New research from the University of Colorado Denver now shows Neanderthals could adapt, innovate and evolve technology on their own in contrast to the till now held belief that they developed ‘modern' tools and ornaments solely through contact with Homo sapiens.
The research, to be published in December's Journal of Archaeological Method and Theory, was based on seven years of studying Neanderthal sites throughout Italy and conducted by anthropologist Julien Riel-Salvatore.
The findings challenge a half-century of conventional wisdom maintaining that Neanderthals were thick-skulled, primitive `cavemen' overrun and outcompeted by more advanced modern humans arriving in Europe from Africa. About 42,000 years ago, the Aurignacian culture, attributed to modern Homo sapiens, appeared in northern Italy while central Italy continued to be occupied by Neanderthals of the Mousterian culture which had been around for at least 100,000 years.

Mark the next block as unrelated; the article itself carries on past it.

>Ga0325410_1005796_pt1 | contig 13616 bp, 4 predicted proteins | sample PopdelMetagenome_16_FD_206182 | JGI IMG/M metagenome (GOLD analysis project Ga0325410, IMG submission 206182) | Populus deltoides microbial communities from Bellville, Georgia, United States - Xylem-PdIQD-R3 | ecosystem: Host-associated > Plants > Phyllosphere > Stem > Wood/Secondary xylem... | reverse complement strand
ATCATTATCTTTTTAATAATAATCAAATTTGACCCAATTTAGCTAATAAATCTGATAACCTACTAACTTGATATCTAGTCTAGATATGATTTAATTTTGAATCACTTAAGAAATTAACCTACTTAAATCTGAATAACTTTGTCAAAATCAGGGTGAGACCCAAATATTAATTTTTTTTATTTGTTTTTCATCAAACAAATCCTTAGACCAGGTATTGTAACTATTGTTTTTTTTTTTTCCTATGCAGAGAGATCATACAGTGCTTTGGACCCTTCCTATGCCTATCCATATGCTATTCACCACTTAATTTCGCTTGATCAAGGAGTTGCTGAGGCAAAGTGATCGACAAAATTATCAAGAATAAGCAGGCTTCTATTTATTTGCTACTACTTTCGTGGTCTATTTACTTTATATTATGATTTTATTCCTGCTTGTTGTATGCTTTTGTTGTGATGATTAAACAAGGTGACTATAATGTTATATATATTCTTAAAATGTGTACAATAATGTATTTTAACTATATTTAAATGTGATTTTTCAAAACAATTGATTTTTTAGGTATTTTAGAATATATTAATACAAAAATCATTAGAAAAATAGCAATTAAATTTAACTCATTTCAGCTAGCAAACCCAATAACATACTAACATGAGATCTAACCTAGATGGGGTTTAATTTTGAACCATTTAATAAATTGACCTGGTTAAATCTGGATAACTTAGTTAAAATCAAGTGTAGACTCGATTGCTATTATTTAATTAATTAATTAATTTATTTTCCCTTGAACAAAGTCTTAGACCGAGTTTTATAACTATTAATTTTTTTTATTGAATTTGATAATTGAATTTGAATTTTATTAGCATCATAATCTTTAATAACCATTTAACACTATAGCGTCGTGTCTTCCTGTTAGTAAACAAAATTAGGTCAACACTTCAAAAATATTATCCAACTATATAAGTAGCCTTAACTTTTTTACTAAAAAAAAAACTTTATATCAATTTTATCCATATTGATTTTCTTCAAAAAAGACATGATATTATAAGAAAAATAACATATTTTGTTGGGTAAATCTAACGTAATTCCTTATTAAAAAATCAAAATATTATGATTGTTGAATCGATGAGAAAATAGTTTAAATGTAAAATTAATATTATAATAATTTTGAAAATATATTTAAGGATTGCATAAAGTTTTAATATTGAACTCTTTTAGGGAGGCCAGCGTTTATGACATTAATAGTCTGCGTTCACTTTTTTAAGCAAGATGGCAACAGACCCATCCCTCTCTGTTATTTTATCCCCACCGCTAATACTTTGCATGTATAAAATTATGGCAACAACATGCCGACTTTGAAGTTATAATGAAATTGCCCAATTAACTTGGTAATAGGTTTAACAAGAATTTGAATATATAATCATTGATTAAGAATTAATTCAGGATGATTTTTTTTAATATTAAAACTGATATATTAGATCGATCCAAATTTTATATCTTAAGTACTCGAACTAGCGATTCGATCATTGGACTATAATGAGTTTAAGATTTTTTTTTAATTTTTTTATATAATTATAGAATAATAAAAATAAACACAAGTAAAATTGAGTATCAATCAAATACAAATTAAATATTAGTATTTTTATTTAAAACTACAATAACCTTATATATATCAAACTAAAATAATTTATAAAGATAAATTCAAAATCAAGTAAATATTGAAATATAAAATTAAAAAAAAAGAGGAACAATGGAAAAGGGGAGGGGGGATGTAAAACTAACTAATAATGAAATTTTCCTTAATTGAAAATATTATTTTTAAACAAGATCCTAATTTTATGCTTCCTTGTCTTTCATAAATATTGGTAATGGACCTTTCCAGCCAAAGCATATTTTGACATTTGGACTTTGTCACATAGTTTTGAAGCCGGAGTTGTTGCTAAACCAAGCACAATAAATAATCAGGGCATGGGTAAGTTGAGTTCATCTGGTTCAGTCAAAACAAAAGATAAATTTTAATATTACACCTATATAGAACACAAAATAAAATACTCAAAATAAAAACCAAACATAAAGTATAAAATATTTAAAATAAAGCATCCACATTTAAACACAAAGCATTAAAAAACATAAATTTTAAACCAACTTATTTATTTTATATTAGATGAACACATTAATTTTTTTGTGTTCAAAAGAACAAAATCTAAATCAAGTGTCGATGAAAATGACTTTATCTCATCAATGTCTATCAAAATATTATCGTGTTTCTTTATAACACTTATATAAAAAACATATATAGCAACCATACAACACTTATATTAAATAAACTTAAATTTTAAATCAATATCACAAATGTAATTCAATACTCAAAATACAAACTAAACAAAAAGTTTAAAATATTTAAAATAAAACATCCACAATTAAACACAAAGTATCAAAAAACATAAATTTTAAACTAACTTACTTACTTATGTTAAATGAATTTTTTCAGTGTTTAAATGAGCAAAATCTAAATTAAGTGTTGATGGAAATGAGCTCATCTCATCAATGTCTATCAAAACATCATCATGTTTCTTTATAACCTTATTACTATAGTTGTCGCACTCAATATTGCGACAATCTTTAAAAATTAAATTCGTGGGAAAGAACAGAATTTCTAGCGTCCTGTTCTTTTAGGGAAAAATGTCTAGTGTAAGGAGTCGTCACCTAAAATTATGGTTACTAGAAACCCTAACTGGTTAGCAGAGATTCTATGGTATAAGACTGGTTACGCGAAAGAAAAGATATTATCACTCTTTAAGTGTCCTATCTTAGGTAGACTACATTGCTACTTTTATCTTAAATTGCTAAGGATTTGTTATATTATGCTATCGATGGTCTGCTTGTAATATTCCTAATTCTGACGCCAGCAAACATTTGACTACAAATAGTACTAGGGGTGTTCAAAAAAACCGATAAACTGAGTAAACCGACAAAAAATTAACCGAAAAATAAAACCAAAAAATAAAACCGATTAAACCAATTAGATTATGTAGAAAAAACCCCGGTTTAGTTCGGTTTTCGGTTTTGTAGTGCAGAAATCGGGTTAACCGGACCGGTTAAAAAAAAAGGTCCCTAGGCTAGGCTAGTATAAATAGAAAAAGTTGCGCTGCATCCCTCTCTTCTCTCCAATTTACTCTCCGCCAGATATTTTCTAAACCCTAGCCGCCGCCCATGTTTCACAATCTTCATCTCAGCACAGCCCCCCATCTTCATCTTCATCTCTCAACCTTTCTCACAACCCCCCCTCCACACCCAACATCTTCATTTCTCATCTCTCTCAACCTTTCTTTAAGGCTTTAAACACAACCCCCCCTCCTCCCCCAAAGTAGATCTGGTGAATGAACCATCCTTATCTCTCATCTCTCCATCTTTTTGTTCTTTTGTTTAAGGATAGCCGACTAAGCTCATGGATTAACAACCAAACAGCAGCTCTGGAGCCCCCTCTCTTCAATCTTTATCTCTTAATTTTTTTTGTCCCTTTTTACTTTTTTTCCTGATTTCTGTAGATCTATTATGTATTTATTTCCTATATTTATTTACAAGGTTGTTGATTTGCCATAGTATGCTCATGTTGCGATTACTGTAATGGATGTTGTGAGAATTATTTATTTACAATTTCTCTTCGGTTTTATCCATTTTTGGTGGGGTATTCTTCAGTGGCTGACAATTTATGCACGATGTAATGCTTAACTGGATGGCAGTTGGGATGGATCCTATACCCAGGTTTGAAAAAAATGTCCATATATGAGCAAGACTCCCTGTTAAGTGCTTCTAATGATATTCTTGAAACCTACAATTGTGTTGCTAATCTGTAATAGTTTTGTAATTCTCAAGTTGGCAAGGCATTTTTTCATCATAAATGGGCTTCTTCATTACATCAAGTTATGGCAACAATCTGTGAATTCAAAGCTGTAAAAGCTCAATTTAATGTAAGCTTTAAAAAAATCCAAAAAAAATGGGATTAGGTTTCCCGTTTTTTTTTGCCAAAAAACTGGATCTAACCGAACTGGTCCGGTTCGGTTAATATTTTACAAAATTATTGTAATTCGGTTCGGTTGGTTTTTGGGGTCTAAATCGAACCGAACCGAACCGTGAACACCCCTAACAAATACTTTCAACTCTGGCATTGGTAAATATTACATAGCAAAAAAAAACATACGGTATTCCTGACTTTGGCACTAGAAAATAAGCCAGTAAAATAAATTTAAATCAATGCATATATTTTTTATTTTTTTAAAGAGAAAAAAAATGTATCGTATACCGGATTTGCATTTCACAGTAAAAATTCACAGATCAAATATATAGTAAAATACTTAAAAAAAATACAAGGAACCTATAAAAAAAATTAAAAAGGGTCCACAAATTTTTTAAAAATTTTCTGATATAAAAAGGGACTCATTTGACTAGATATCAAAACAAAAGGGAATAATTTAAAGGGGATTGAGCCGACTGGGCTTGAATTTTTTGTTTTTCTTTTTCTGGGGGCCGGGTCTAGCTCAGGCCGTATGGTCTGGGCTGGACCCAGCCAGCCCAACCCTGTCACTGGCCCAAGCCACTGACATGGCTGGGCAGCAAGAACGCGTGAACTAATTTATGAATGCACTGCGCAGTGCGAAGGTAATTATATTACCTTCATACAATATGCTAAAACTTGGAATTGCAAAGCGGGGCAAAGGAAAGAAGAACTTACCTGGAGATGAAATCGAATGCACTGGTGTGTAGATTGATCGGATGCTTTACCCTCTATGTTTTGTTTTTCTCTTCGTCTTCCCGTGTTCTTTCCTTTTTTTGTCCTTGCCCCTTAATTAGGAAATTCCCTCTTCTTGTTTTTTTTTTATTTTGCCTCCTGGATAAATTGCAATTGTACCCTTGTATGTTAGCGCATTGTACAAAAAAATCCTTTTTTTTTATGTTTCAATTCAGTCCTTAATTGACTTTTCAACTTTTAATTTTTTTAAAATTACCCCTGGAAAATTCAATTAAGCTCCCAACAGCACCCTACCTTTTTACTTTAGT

At this time a new culture arose in the south, one also thought to be created by Neanderthals. They were the Uluzzian and they were very different.
Riel-Salvatore identified projectile points, ochre, bone tools, ornaments and possible evidence of fishing and small game hunting at Uluzzian archeological sites throughout southern Italy, according to a university of Colorado press release. Such innovations, not associated with Neanderthals, strongly suggesting that they evolved independently, possibly due to dramatic changes in climate.
More importantly, they emerged in an area geographically separated from modern humans. The conclusion is that if the Uluzzians are Neanderthal it suggests that contacts with modern humans are not necessary to explain the origin of this new behaviour.